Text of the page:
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Improved diagnosis of heart attacks could save lives
A newly developed test could help diagnose heart attacks faster and more effectively in the future. A computer algorithm, in combination with a blood test, determines whether people have had a heart attack or how high their risk of developing a heart attack is within the next 30 days.
A recent study by Christchurch Hospital and the University of Edinburgh has now found that a computer algorithm combined with a blood test can significantly improve the diagnosis of heart attacks. The results of the study were published in the English-language journal "Circulation".
Improved treatment by AI
The researchers have developed a new computer algorithm that, in combination with a blood test, determines whether someone has suffered a heart attack. This algorithm showed improved diagnostic speed and accuracy. A cardiogram and a blood test must still be carried out on those affected and the family history and symptoms often play an important role in the early diagnosis.
What can the algorithm determine?
The new algorithm only uses objective information such as age and gender and a blood test. In this way, he is able to eliminate distortions in the diagnosis, explains the research team. If patient characteristics were taken into account and a blood test was performed, a computer could determine the likelihood of heart attacks for patients as low or high. The algorithm is also able to predict the risk of a heart attack within the next 30 days relatively accurately, the researchers report.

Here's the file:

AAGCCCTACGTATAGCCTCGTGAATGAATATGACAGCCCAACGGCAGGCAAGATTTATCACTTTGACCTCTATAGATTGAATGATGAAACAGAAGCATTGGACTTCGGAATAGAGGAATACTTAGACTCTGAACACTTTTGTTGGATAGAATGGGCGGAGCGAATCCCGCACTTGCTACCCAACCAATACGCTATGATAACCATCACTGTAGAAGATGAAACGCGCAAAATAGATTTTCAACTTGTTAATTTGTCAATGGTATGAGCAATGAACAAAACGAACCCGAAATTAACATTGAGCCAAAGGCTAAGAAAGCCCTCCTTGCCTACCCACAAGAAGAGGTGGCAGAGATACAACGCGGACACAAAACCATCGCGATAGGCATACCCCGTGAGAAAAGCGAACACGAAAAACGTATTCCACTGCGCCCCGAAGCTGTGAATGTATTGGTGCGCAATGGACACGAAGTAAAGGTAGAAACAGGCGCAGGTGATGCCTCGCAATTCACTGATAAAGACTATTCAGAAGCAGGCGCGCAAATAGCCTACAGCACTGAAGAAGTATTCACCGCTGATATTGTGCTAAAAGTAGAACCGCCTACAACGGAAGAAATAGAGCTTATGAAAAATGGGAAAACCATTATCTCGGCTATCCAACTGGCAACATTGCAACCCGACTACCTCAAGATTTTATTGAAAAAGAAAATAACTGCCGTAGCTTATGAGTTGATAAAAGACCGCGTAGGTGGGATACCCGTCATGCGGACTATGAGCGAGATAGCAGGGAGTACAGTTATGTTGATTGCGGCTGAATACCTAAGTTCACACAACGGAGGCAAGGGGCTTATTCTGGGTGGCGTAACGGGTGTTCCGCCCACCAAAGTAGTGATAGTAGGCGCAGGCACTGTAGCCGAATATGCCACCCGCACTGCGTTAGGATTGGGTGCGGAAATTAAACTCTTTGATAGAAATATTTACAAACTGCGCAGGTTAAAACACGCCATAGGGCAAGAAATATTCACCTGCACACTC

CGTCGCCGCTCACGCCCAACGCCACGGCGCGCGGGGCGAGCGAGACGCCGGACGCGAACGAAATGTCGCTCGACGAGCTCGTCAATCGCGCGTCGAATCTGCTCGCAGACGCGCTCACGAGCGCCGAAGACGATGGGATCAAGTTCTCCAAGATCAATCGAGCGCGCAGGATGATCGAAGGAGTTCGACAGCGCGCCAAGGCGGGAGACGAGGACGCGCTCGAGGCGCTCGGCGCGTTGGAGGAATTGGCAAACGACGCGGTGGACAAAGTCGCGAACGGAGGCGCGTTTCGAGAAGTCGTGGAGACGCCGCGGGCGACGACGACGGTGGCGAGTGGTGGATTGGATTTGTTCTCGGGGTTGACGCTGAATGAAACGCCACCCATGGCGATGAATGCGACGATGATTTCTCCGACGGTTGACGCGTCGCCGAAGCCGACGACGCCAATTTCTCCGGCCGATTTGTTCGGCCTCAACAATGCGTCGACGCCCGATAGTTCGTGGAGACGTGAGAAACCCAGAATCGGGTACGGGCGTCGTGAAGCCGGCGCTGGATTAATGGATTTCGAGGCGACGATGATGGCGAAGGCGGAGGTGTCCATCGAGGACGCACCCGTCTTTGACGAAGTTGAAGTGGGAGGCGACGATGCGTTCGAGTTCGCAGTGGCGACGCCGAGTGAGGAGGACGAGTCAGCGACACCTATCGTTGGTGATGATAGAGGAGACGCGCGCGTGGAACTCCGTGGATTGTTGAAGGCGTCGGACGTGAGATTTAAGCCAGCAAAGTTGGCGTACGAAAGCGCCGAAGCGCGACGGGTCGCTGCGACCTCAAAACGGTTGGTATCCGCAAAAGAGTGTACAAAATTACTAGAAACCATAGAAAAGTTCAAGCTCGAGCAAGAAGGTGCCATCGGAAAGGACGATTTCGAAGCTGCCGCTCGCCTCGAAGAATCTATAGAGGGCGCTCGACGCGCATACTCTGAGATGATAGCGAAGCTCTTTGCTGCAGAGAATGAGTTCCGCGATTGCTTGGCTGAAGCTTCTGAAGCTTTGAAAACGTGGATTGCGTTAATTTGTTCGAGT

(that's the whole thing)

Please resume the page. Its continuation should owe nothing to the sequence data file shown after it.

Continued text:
Diagnosis is much more targeted
The results of the study showed that the computer algorithm was specially trained to estimate the personal risk of an individual patient, which made a much more targeted diagnosis possible, the research group explains further. The data from over 11,000 people around the world were evaluated for the study. This enabled the development of the new computer algorithm that could significantly improve the diagnosis of heart attacks in the future. The researchers believe that this is a major step in future healthcare. (as)
Author and source information
This text corresponds to the requirements of the medical literature, medical guidelines and current studies and has been checked by medical doctors.
- Martin P. Than, John W. Pickering, Yader Sandoval, Anoop S.V. Shah, Athanasios Tsanas et al .: Machine Learning to Predict the Likelihood of Acute Myocardial Infarction, in Circulation (Query: 11.09.2019), Circulation